Becoming a Great Communicator
If there were one skill that you would like to master, what would it be? Putting aside pipe dreams, like becoming a world-renowned musician or athlete...
If there were one skill that you would like to master, what would it be? Putting aside pipe dreams, like becoming a world-renowned musician or athlete, I think most of us would like to enhance our communication skills. While it's not as thrilling as having thousands of fans cheer you on, it's critical if you want to succeed in your career and life.
It may not be on the top of your mind. But, there are several reasons why year after year, employers cite communication skills as their most sought-after employability skills. These include;
- Effective communication strengthens relationships and builds trust.
- It helps prevents conflicts and resolve problems.
- Allows you to deliver clear objections and expectations.
- Increases engagement and workplace satisfaction.
- Contributes to increased productivity.
Moreover, communicating well helps us better understand ourselves, as well as others. That may seem trivial. However, communicating your self-concept assists you in everything from expressing your wants and needs to build your brand. And, understanding others helps you become more empathetic.
Does this mean that you have to be a charismatic orator like Socrates, Winston Churchill, Martin Luther King Jr., or Barack Obama? Of course not. Rather, being a great communicator means that you understand your audience, get your message across, and influence others.
Best of all? Anyone can become a great communicator. As Brian Tracy says, "Communication is a skill that you can learn. It’s like riding a bicycle or typing. If you’re willing to work at it, you can rapidly improve the quality of every part of your life."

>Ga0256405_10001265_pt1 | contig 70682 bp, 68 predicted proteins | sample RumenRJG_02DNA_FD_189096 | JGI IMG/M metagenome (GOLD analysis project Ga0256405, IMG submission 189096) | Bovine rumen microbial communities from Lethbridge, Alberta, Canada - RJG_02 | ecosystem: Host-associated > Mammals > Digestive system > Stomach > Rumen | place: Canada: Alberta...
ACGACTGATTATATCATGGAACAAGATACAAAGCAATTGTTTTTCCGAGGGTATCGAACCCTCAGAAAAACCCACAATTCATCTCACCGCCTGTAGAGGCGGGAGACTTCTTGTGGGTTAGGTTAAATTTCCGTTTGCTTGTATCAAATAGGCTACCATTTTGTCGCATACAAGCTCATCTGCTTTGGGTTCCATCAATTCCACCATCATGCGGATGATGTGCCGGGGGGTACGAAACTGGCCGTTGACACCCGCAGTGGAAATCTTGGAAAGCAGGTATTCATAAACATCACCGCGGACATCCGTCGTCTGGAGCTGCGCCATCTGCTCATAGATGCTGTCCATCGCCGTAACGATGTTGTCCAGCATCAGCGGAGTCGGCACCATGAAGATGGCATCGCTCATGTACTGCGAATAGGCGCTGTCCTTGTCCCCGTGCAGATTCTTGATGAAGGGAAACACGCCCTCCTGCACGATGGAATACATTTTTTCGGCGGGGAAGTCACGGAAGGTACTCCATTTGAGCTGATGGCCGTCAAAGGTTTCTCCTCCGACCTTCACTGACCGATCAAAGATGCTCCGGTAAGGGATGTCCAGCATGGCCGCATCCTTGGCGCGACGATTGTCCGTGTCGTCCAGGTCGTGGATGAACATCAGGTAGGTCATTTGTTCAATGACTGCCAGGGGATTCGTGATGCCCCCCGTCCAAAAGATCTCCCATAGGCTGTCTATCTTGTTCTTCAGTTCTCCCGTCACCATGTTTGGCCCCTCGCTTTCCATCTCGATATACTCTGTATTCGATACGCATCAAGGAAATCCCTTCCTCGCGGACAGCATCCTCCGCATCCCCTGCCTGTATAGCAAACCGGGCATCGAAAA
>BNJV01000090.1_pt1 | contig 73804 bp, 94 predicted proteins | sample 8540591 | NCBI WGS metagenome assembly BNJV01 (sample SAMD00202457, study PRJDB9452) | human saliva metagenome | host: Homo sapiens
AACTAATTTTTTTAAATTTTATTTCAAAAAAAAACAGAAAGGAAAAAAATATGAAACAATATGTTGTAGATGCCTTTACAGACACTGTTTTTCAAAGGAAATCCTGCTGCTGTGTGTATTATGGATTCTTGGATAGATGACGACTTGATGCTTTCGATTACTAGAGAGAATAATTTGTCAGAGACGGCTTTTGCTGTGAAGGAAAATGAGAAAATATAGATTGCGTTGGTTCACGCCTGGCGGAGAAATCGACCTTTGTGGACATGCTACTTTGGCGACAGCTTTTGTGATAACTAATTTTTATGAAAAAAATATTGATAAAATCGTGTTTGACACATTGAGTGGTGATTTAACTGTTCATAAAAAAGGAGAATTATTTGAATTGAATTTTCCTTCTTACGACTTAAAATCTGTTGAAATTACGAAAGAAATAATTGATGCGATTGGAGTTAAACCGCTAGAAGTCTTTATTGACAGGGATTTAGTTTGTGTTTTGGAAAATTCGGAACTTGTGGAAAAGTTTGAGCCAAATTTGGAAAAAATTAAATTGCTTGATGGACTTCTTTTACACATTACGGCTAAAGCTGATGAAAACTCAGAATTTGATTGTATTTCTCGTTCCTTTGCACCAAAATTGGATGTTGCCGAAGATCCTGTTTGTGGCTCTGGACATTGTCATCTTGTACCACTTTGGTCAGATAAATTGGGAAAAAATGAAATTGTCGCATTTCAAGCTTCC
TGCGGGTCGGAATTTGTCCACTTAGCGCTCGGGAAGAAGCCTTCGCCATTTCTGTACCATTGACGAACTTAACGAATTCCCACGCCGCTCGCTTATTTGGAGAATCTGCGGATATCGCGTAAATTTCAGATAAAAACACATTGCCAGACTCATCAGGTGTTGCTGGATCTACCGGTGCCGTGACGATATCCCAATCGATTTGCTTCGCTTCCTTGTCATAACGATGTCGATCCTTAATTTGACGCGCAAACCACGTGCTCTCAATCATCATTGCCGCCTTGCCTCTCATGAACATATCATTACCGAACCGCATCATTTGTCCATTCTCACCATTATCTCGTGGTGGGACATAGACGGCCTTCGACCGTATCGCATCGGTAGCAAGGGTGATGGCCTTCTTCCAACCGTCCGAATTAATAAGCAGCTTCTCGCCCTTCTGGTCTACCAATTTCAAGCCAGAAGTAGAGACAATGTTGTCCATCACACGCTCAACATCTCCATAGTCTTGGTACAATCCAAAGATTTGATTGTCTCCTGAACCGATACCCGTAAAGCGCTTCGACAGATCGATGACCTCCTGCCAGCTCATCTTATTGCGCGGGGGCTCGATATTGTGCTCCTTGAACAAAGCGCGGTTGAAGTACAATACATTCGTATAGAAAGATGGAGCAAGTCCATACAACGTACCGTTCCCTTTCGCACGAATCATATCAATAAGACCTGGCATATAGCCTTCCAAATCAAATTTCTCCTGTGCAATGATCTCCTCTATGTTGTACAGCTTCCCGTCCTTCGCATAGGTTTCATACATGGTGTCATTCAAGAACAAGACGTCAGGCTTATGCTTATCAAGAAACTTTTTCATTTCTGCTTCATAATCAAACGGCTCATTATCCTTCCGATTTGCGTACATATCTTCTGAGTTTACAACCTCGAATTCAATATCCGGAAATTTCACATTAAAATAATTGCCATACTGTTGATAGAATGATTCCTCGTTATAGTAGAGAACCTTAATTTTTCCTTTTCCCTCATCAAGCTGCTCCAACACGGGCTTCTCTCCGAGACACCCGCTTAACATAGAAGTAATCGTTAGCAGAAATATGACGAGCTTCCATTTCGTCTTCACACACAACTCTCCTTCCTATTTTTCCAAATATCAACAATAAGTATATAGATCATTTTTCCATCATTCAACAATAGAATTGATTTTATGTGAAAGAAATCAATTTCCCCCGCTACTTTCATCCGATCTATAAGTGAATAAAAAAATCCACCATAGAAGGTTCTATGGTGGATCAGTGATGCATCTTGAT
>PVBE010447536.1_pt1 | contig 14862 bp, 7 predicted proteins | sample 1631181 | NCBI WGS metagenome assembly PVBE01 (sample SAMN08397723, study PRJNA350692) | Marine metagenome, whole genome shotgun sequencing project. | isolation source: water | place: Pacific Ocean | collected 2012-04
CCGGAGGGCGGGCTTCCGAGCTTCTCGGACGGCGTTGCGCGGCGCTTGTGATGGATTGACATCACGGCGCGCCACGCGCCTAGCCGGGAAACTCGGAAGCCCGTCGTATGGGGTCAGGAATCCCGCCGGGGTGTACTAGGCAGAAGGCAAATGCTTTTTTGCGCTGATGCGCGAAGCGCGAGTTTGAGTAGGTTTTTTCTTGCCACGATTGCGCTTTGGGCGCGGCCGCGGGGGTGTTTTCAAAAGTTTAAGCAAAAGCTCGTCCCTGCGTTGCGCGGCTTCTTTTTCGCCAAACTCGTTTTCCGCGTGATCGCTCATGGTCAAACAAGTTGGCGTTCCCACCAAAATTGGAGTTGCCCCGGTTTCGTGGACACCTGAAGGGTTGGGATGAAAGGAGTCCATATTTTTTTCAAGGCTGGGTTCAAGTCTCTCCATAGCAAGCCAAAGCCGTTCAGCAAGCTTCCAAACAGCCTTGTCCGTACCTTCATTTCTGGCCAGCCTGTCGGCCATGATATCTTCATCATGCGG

1. Build the Relationship First
Sure. This doesn't apply to every situation. You can't possibly build a relationship with everyone attending a massive industry event. However, sometimes it's just as simple as asking them how their day is going.
In your daily life, this is more feasible. For example, if you're in a leadership position, you could greet your team as they enter the workplace first thing in the morning. You could also have a standing meeting to ask how everyone is doing. And prioritize time with each employee.
In your personal life, you could have breakfast or dinner with your family. You could have an ongoing group text with your friends gripping over your favorite sports team. Or, you could meet new people with similar interests through platforms like Meetup.
2. Listen More Than You Speak
Make no mistake about this. Listening is a critical skill of all great communicators. As a result, this prevents them from dominating a discussion or a presentation. What's more, they are frequently asking questions and giving others the chance to voice their thoughts.
Why's that important? It makes others feel understood and cared about. It also helps you gain knowledge. And, when it's time for you to speak up, they will listen to what you're saying.
Overall, being a great communicator is a balancing act between listening and speaking.
3. Connect Emotionally
"People will forget what you said and did, but they will never forget how you made them feel." — Maya Angelou
"As a leader, your communication is impotent if people don't connect with it on an emotional level," says Dr. Travis Bradberry. "This is hard for many leaders to pull off because they feel they need to project a certain persona. Let that go."
"To connect with your people emotionally, you need to be transparent," he adds. "Be human. Show them what drives you, what you care about, what makes you get out of bed in the morning. Express these feelings openly, and you'll forge an emotional connection with your people."
4. Pay Attention To Build Langauge